falls down her back like a plumb line.

---------------------------------
Gian [Giovanni] Cristoforo Romano

(b Rome, c. 1465; d Loreto, 31 May 1512). Italian sculptor and
medallist. He was the son of Isaia da Pisa. Some scholars have followed
Vasari in suggesting that he was trained by his father or by Paolo
Romano, but Isaia stopped work and Paolo died too early to have had any
significant influence on him. It is likely that he studied with Andrea
Bregno, who worked in Rome from 1446 to 1506. He may have been in Urbino
before 1482, working at the Palazzo Ducale with the Lombard master
Ambrogio d'Antonio Barocci. Several doorframes in the palazzo have been
attributed to him. He then probably went to the Este court at Ferrara.
In 1490 he carved a portrait bust of Beatrice d?Este (Paris, Louvre),
the daughter of Ercole I d'Este, Duke of Ferrara, for her betrothal to
Ludovico Sforza, Duke of Milan. The attribution of this bust derives
from a letter of 12 June 1491 from Isabella d'Este, requesting that
Ludovico send Gian Cristoforo, who had done Beatrice's portrait, to
Mantua to work for her. The bust is inscribed with the imprese of a
sieve surrounded by a diamond ring. The sieve was a symbol of Ludovico,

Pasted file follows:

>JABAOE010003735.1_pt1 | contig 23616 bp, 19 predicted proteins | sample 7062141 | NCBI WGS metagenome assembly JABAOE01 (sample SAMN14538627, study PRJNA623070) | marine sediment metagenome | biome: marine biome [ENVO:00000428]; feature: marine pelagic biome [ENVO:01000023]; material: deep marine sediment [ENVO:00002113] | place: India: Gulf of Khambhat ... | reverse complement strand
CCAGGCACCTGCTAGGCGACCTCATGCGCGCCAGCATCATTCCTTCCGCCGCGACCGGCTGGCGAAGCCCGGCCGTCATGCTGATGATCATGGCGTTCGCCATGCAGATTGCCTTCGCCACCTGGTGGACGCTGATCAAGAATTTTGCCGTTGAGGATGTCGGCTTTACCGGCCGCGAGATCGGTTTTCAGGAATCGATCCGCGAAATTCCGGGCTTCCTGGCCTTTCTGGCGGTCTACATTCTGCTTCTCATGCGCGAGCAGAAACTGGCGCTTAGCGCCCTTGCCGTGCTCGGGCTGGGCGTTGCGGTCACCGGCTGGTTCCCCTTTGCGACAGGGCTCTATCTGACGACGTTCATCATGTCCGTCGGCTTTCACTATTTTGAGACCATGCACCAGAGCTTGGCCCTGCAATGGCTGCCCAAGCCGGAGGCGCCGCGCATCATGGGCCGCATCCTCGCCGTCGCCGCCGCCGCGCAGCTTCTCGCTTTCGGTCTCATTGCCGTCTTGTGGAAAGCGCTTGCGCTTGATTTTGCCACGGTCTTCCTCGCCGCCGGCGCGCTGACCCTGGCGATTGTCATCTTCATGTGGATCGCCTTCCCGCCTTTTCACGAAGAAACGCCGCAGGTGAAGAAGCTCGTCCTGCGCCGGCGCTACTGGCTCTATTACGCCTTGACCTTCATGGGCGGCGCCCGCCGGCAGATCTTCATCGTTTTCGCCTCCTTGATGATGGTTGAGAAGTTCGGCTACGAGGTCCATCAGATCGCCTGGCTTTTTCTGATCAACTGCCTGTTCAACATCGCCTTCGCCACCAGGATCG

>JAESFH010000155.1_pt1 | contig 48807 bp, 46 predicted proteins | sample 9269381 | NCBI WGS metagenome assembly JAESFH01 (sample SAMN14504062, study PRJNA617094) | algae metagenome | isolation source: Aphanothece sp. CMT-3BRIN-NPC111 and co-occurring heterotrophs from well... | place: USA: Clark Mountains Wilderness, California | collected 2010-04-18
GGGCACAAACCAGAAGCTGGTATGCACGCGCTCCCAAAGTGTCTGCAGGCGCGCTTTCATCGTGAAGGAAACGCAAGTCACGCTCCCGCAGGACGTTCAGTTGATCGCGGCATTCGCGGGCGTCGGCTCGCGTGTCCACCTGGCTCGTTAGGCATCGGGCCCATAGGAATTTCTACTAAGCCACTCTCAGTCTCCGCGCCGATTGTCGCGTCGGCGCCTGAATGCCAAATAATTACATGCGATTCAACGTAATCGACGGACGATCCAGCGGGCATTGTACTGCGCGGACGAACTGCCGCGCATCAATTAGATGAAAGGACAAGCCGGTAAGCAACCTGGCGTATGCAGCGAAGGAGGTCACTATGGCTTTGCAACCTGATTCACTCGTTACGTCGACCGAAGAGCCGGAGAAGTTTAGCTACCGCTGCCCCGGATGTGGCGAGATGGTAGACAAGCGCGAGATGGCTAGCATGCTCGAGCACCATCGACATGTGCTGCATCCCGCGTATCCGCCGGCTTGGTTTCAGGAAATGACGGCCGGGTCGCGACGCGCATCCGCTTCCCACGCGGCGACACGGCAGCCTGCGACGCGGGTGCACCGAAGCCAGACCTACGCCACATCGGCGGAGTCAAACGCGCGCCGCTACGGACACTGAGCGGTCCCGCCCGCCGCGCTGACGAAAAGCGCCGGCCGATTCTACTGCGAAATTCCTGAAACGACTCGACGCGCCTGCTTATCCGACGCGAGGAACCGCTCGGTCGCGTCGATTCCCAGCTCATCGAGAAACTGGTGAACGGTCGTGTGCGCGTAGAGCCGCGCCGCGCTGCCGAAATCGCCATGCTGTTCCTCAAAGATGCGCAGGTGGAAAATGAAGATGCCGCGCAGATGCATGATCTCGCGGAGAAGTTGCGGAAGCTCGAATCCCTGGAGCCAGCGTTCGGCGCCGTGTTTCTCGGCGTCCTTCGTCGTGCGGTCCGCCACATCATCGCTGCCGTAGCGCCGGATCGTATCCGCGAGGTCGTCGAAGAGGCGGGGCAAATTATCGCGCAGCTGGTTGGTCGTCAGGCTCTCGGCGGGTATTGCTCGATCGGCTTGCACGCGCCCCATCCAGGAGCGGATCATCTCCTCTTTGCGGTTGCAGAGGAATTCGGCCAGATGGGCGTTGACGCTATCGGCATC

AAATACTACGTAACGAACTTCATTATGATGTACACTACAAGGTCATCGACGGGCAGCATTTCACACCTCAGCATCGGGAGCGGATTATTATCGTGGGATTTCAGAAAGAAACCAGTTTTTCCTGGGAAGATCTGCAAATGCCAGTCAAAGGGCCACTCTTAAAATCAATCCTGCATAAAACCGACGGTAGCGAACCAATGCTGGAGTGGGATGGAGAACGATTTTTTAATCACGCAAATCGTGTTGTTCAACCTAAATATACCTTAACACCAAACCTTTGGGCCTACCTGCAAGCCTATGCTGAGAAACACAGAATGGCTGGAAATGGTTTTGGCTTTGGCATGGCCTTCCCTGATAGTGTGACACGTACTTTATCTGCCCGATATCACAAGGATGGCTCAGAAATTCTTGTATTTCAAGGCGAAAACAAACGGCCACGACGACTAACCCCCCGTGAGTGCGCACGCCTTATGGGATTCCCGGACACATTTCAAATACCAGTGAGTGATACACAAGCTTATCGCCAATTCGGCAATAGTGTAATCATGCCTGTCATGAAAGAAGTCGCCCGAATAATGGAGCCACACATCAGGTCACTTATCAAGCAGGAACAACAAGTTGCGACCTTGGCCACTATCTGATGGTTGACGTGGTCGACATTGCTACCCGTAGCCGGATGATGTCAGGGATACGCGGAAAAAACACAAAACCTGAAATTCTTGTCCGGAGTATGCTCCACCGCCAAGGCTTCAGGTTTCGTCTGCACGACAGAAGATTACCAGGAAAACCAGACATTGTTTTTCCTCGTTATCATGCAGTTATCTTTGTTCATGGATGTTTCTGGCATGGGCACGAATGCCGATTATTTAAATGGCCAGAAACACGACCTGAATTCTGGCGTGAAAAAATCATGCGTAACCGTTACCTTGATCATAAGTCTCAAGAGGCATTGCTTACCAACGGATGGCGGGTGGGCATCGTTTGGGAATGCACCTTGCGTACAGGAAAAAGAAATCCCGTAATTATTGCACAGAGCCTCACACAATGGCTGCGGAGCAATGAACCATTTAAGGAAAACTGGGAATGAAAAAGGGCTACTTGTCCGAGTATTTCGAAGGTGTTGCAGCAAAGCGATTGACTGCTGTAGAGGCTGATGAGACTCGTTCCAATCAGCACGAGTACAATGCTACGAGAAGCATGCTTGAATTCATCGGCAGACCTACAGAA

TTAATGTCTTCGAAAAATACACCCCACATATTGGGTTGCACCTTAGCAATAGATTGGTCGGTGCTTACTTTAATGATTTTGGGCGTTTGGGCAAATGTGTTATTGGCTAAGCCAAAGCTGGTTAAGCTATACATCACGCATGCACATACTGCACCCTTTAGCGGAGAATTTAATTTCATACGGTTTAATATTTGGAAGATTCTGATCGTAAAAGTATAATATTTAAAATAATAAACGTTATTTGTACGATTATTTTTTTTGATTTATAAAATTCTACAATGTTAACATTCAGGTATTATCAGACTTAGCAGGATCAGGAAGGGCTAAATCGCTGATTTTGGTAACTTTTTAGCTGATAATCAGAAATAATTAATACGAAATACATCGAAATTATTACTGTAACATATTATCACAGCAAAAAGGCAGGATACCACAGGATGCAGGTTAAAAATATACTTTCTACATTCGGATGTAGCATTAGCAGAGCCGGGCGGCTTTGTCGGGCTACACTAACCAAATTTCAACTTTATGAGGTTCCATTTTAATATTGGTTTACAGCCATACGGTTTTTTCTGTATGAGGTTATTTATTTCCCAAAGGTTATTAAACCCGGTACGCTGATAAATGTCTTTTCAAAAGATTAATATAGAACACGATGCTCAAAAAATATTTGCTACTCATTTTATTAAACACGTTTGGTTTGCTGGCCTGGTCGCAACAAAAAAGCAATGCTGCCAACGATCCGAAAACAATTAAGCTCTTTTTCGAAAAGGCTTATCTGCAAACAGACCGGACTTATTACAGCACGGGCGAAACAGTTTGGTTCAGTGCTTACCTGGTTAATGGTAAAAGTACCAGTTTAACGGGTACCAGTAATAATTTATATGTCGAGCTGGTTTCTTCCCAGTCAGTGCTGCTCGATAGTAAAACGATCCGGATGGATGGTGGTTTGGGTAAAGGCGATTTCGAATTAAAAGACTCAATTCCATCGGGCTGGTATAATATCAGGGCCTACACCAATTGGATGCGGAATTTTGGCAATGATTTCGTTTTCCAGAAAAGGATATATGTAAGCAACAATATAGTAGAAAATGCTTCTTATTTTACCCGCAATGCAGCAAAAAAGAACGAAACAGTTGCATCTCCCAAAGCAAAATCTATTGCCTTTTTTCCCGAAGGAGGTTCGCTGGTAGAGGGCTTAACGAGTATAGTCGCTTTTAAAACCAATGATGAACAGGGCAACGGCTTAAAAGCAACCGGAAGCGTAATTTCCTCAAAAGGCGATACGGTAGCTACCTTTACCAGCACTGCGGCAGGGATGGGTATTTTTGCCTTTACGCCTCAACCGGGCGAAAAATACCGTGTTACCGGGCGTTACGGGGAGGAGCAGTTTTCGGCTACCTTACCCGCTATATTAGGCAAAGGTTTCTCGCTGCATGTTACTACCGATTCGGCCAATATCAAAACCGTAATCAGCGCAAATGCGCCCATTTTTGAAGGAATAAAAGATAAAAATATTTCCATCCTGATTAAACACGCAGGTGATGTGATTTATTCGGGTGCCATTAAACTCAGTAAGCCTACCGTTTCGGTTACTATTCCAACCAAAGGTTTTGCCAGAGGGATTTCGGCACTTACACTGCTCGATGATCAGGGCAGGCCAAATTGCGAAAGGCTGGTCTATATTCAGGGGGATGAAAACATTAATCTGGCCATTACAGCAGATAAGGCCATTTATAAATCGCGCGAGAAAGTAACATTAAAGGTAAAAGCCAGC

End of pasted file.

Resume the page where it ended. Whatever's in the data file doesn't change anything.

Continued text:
the diamond of Ercole; entwined they suggest marriage and the hope of
fertility. This bust is the sculpture most securely attributed to Gian
Cristoforo and, with his medals, provides the basis for the assessment
of his style.

--Best,
Norm

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How Like You This?

The Shakespeare Conference: SHK 15.0349  Monday, 9 February 2004

[1]     From:   L. Swilley <This email address is being protected from spambots. You need JavaScript enabled to view it.>
        Date:   Friday, 6 Feb 2004 06:49:48 -0600
        Subj:   Re: SHK 15.0345 How Like You This?

[2]     From:   Mari Bonomi <This email address is being protected from spambots. You need JavaScript enabled to view it.>
        Date:   Friday, 6 Feb 2004 11:04:24 -0500
        Subj:   RE: SHK 15.0345 How Like You This?


[1]-----------------------------------------------------------------
From:           L. Swilley <This email address is being protected from spambots. You need JavaScript enabled to view it.>
Date:           Friday, 6 Feb 2004 06:49:48 -0600
Subject: 15.0345 How Like You This?
Comment:        Re: SHK 15.0345 How Like You This?

David Schalkwyk (on Cape Town production of AYLI) wrote,>

 >One of the aspects of the production that made me think anew
 >about 1.2 was a WWF-style wrestling scene that was unexpectedly, and
 >shockingly, violent.

I was reminded by this of a production of AYLI presented years ago in
London with Roland (Ronald?) Pickup as Orlando.  The wrestling scene
ended with a very audible knocking of heads of the opponents that made
the audience gasp - suddenly shocked back  from the illusion presented
to concern for the actor presenting it.  I was sitting on the front row
and had a close view of Pickup's eyes dangerously rolling. There was a
moment there when....

          L. Swilley

[2]-------------------------------------------------------------